I was in New York that day, on a film set.
I drove to work early that morning and as usual, parked at the Port Authority terminal on 42nd St, then travelled by subway and a production courtesy van to the studio in Queens, just a few miles away.
We were on set and had already been shooting for nearly an hour when one of the crew members relayed the news that one of the towers was hit by a plane...there weren't many details at that point, and the filming continued. We all assumed it was a small plane, and an accident. I had a bit of a break very shortly thereafter and joined a couple of the other cast members and some of the crew guys on the roof of the building since it offered a clear view of the towers. As we watched the plume of smoke rise, there was a flash, then more smoke. We didn't know until we went back downstairs to the set that from our vantage point on the roof we had just witnessed the second plane hitting the other tower. We continued working as further news trickled in and shortly thereafter, our director, Sidney Lumet, gathered cast and crew together and said that anyone who felt that they had to leave (or was able to leave) was free to do so, but that the shoot would continue as long as possible with those that chose to remain. I stayed put...my car was in Manhatten, only a few miles away, and really couldn't go anywhere...the city was essentially locked down, and it was pretty much impossible to get in or out with all bridges & tunnels shut down.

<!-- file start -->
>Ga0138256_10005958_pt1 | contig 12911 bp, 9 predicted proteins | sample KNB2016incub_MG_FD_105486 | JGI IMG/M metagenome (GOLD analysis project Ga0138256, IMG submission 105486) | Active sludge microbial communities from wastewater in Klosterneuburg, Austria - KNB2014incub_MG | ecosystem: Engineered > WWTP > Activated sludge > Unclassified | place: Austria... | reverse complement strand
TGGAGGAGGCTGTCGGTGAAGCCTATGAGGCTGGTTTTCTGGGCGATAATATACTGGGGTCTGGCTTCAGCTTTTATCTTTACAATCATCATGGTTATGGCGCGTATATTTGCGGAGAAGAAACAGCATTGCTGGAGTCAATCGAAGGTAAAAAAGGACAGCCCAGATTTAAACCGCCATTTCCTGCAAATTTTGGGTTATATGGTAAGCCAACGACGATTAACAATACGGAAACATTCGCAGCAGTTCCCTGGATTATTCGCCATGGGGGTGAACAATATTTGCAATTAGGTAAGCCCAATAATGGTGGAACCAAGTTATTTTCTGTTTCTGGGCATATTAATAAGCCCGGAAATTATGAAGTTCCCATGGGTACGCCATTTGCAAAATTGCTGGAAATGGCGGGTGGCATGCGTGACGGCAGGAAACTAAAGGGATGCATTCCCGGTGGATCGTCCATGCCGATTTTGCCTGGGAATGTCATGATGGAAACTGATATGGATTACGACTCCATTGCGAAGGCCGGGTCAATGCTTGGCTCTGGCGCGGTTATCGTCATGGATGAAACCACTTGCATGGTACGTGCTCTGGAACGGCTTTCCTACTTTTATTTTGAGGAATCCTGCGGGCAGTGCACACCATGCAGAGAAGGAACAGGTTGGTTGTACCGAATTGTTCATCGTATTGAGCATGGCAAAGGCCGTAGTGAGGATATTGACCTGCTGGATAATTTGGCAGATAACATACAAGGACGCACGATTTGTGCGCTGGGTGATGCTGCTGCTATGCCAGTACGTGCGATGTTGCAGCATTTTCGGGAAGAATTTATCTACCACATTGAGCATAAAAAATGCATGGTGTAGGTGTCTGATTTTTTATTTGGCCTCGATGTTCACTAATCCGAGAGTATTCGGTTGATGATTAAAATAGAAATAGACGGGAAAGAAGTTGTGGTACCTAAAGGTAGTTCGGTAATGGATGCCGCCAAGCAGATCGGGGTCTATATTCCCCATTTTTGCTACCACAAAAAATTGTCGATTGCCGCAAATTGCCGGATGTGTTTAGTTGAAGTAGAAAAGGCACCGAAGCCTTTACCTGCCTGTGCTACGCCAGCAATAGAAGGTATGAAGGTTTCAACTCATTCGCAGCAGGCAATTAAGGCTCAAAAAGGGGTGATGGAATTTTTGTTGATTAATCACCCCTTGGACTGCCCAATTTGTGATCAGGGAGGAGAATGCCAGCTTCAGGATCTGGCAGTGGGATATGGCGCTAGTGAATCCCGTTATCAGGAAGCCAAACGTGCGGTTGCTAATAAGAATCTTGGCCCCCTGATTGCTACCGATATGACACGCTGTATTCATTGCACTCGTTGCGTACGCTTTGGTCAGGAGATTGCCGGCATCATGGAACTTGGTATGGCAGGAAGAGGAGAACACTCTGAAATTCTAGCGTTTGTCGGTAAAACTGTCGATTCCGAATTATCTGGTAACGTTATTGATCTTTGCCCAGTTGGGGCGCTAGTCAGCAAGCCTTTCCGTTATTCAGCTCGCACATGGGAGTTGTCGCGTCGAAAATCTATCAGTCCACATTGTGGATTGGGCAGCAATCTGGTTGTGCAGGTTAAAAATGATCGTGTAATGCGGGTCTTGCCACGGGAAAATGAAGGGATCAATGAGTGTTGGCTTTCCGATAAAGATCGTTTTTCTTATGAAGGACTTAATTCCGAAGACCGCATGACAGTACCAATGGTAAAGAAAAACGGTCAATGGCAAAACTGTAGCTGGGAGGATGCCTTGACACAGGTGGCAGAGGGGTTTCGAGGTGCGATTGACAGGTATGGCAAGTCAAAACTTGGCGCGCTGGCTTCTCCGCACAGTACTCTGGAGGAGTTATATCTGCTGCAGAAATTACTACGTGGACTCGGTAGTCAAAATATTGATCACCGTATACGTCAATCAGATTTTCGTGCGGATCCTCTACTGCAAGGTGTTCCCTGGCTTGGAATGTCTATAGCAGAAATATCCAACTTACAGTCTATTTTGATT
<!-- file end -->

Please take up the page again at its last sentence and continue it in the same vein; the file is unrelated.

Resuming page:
So the shoot continued with only minor changes to the day's schedule since the star of the show, Alan Arkin, had also opted to stay.
We actually worked until 7pm, the usual wrap time, and an assistant director who drove to work from New Jersey (where I live) and who was parked in the studio lot, kindly offered me a lift home since there was no way to get to where my car was in the city. A drive that under normal circumstances should take no more than 70 minutes stretched to nearly 5 hours since we had to take many detours to the only lane on the only open bridge out. As we drove through the lower part of Brooklyn (at that point, relatively close to the disaster site) we experienced the heavy smoke in the air with the smell of burning jet fuel, debris, and lord knows what else.